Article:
B. Counter-Terrorism as Social Control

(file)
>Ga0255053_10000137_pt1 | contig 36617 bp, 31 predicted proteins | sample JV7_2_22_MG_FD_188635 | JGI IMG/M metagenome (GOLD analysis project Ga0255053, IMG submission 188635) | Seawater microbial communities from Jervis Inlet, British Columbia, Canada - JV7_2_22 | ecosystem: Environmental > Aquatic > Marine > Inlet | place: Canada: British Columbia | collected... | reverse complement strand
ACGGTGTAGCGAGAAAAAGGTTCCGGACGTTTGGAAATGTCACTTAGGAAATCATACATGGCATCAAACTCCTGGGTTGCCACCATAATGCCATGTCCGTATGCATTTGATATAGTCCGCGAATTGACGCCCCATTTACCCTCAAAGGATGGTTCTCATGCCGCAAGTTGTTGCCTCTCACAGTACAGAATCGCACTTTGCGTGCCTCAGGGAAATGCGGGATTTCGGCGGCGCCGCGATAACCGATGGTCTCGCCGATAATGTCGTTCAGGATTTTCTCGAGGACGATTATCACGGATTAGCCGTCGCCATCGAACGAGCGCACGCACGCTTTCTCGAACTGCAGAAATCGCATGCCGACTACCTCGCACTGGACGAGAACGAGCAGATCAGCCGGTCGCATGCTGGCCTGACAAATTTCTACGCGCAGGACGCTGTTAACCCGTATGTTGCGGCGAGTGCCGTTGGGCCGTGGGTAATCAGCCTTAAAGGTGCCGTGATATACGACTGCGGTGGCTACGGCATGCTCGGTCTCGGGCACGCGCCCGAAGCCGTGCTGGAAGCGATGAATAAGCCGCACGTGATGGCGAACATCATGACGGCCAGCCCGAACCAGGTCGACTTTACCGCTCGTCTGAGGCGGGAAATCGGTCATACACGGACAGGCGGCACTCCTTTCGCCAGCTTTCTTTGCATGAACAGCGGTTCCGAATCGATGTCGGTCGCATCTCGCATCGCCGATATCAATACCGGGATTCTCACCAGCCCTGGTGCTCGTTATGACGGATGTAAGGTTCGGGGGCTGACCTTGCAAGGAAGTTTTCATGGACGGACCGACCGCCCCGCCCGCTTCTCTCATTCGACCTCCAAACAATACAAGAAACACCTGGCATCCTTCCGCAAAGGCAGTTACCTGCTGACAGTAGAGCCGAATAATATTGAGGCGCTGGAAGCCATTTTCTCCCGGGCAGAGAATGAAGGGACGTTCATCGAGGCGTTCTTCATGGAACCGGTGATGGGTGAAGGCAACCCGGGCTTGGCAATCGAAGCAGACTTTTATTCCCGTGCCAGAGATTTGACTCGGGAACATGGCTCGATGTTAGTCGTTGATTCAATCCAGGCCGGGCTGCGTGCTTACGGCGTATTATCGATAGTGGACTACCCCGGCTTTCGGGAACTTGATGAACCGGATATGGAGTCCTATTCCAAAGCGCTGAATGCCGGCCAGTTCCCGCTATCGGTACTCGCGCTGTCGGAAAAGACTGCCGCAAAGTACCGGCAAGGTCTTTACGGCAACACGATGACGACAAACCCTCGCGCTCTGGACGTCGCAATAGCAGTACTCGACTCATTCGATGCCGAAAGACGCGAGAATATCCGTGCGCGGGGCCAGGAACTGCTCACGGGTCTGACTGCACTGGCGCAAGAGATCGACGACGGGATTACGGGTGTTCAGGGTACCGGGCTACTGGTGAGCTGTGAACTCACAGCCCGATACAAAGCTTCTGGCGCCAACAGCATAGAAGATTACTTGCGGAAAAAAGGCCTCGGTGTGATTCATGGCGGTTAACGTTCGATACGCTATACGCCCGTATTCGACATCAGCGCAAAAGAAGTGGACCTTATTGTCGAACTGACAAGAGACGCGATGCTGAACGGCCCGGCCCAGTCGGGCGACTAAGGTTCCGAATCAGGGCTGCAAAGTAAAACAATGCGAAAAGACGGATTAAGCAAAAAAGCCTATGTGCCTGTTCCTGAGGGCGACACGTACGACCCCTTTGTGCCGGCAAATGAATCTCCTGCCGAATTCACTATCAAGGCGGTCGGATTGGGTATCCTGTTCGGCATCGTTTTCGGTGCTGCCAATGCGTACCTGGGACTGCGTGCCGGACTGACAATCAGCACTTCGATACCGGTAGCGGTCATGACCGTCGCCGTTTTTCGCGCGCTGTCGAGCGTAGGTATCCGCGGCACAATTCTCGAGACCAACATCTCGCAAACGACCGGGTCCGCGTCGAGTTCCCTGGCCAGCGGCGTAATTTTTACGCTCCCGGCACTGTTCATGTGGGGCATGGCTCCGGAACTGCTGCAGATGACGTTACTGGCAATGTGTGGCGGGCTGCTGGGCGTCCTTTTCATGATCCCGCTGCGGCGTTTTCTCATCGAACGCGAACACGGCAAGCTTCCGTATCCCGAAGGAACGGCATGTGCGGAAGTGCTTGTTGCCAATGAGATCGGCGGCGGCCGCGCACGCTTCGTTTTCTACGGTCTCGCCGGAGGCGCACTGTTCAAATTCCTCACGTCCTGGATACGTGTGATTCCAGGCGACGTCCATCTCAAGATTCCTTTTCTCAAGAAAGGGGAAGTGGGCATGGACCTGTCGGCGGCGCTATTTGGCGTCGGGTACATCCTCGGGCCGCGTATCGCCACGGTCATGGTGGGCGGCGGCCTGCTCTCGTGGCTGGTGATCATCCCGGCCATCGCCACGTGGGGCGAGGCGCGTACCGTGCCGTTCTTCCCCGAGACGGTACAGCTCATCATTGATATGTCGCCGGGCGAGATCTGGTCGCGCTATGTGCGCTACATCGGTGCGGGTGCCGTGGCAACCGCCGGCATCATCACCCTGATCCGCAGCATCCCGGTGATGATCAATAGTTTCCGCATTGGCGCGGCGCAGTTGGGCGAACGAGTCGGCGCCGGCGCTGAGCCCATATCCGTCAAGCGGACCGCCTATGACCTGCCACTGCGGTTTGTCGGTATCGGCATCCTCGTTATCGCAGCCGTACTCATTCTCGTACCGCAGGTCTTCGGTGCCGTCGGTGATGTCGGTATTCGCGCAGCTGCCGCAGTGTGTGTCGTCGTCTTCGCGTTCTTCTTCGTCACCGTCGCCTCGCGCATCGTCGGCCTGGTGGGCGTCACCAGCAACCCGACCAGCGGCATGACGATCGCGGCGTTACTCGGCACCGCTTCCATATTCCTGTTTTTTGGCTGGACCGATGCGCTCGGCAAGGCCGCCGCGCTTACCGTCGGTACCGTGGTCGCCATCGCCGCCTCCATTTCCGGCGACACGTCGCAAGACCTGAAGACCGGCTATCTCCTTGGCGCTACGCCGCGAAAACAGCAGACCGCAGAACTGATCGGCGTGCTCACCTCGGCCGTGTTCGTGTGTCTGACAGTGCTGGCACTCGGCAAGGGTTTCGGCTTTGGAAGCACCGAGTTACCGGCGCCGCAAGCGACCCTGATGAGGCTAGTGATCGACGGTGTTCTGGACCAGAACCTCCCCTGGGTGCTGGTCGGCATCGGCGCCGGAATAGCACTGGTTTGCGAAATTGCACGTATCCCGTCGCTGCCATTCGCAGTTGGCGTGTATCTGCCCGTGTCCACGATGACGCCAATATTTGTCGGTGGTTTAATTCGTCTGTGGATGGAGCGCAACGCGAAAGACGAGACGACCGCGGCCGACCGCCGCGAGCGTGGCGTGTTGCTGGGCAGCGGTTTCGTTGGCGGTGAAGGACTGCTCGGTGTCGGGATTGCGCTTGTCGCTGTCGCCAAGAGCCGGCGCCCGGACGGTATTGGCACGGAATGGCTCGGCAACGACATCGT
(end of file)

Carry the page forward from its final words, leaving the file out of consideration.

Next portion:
Although criminology has traditionally focused the most attention on crime and criminality, contemporary criminological perspectives have been broadened to also study the definition of and responses to crime or deviance under the heading of social control. It is from this perspective that counter-terrorism can be criminologically analyzed to focus on the mechanisms and institutions that are involved in treating terrorism as a function of crime and deviance. Counter-terrorism has generally received less scholarly attention than has terrorism, which is no doubt a result of a differential analytical concern that is closely related to the power and authority of the subject matter. Criminologists know much more about criminals and crime than they do about policing and police. Most terrorism studies that have focused on counter-terrorism have examined formal government policies and accompanying pieces of legislation on terrorism that have been enacted at the national and international levels of multiple governing bodies. This orientation toward policy and law harmonizes with the interests of political science and legal scholarship. Yet, a dimension that has been of growing concern, especially among criminologists, is the role played by criminal justice agencies and police institutions in counter-terrorism practices. Because security and police organizations are inevitably targeted at the criminal components of terrorist incidents, their activities in terrorism-related activities are ideally suited for criminological analysis.